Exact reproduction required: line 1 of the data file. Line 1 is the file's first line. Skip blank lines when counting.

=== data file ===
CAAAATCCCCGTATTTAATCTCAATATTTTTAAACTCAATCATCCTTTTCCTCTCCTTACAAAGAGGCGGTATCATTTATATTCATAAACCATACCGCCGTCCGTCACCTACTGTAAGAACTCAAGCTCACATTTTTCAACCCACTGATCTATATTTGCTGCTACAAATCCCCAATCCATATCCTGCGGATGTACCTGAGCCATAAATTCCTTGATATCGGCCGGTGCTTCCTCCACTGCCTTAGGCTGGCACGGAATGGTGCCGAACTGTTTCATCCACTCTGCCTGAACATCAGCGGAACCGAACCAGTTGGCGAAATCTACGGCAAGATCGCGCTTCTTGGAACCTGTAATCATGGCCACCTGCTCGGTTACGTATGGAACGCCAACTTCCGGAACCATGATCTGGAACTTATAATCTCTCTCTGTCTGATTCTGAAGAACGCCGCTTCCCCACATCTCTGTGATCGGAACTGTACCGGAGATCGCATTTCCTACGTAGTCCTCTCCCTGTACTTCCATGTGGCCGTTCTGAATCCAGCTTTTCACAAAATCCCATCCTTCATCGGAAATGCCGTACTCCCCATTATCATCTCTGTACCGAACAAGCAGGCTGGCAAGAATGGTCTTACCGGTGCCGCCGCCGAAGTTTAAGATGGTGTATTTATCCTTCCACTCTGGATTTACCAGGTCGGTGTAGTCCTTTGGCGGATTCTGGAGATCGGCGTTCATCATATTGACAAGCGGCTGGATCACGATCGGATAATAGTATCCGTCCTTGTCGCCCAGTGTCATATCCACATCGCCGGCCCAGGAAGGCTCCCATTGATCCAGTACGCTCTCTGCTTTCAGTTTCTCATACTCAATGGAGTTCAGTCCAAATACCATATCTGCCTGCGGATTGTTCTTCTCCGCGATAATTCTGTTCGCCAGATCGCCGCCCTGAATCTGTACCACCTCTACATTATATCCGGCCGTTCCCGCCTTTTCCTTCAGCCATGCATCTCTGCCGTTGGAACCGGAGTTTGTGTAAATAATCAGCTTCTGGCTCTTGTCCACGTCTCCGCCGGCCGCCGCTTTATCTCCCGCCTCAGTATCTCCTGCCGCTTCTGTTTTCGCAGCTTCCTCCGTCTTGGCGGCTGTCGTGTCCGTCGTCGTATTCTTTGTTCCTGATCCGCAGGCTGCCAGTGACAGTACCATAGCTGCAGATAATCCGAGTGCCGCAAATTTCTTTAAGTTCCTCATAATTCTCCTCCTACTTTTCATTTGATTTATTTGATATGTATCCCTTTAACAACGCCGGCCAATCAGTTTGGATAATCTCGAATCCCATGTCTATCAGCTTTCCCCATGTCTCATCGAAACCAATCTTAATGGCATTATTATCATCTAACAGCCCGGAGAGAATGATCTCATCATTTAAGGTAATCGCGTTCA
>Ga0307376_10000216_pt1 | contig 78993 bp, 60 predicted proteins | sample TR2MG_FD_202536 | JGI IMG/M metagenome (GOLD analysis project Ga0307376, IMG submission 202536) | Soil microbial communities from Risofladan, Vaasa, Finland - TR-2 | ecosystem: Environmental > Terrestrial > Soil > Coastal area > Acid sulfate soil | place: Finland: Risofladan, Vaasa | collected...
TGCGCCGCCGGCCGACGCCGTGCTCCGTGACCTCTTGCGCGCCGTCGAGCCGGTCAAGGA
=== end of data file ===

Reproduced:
CAAAATCCCCGTATTTAATCTCAATATTTTTAAACTCAATCATCCTTTTCCTCTCCTTACAAAGAGGCGGTATCATTTATATTCATAAACCATACCGCCGTCCGTCACCTACTGTAAGAACTCAAGCTCACATTTTTCAACCCACTGATCTATATTTGCTGCTACAAATCCCCAATCCATATCCTGCGGATGTACCTGAGCCATAAATTCCTTGATATCGGCCGGTGCTTCCTCCACTGCCTTAGGCTGGCACGGAATGGTGCCGAACTGTTTCATCCACTCTGCCTGAACATCAGCGGAACCGAACCAGTTGGCGAAATCTACGGCAAGATCGCGCTTCTTGGAACCTGTAATCATGGCCACCTGCTCGGTTACGTATGGAACGCCAACTTCCGGAACCATGATCTGGAACTTATAATCTCTCTCTGTCTGATTCTGAAGAACGCCGCTTCCCCACATCTCTGTGATCGGAACTGTACCGGAGATCGCATTTCCTACGTAGTCCTCTCCCTGTACTTCCATGTGGCCGTTCTGAATCCAGCTTTTCACAAAATCCCATCCTTCATCGGAAATGCCGTACTCCCCATTATCATCTCTGTACCGAACAAGCAGGCTGGCAAGAATGGTCTTACCGGTGCCGCCGCCGAAGTTTAAGATGGTGTATTTATCCTTCCACTCTGGATTTACCAGGTCGGTGTAGTCCTTTGGCGGATTCTGGAGATCGGCGTTCATCATATTGACAAGCGGCTGGATCACGATCGGATAATAGTATCCGTCCTTGTCGCCCAGTGTCATATCCACATCGCCGGCCCAGGAAGGCTCCCATTGATCCAGTACGCTCTCTGCTTTCAGTTTCTCATACTCAATGGAGTTCAGTCCAAATACCATATCTGCCTGCGGATTGTTCTTCTCCGCGATAATTCTGTTCGCCAGATCGCCGCCCTGAATCTGTACCACCTCTACATTATATCCGGCCGTTCCCGCCTTTTCCTTCAGCCATGCATCTCTGCCGTTGGAACCGGAGTTTGTGTAAATAATCAGCTTCTGGCTCTTGTCCACGTCTCCGCCGGCCGCCGCTTTATCTCCCGCCTCAGTATCTCCTGCCGCTTCTGTTTTCGCAGCTTCCTCCGTCTTGGCGGCTGTCGTGTCCGTCGTCGTATTCTTTGTTCCTGATCCGCAGGCTGCCAGTGACAGTACCATAGCTGCAGATAATCCGAGTGCCGCAAATTTCTTTAAGTTCCTCATAATTCTCCTCCTACTTTTCATTTGATTTATTTGATATGTATCCCTTTAACAACGCCGGCCAATCAGTTTGGATAATCTCGAATCCCATGTCTATCAGCTTTCCCCATGTCTCATCGAAACCAATCTTAATGGCATTATTATCATCTAACAGCCCGGAGAGAATGATCTCATCATTTAAGGTAATCGCGTTCA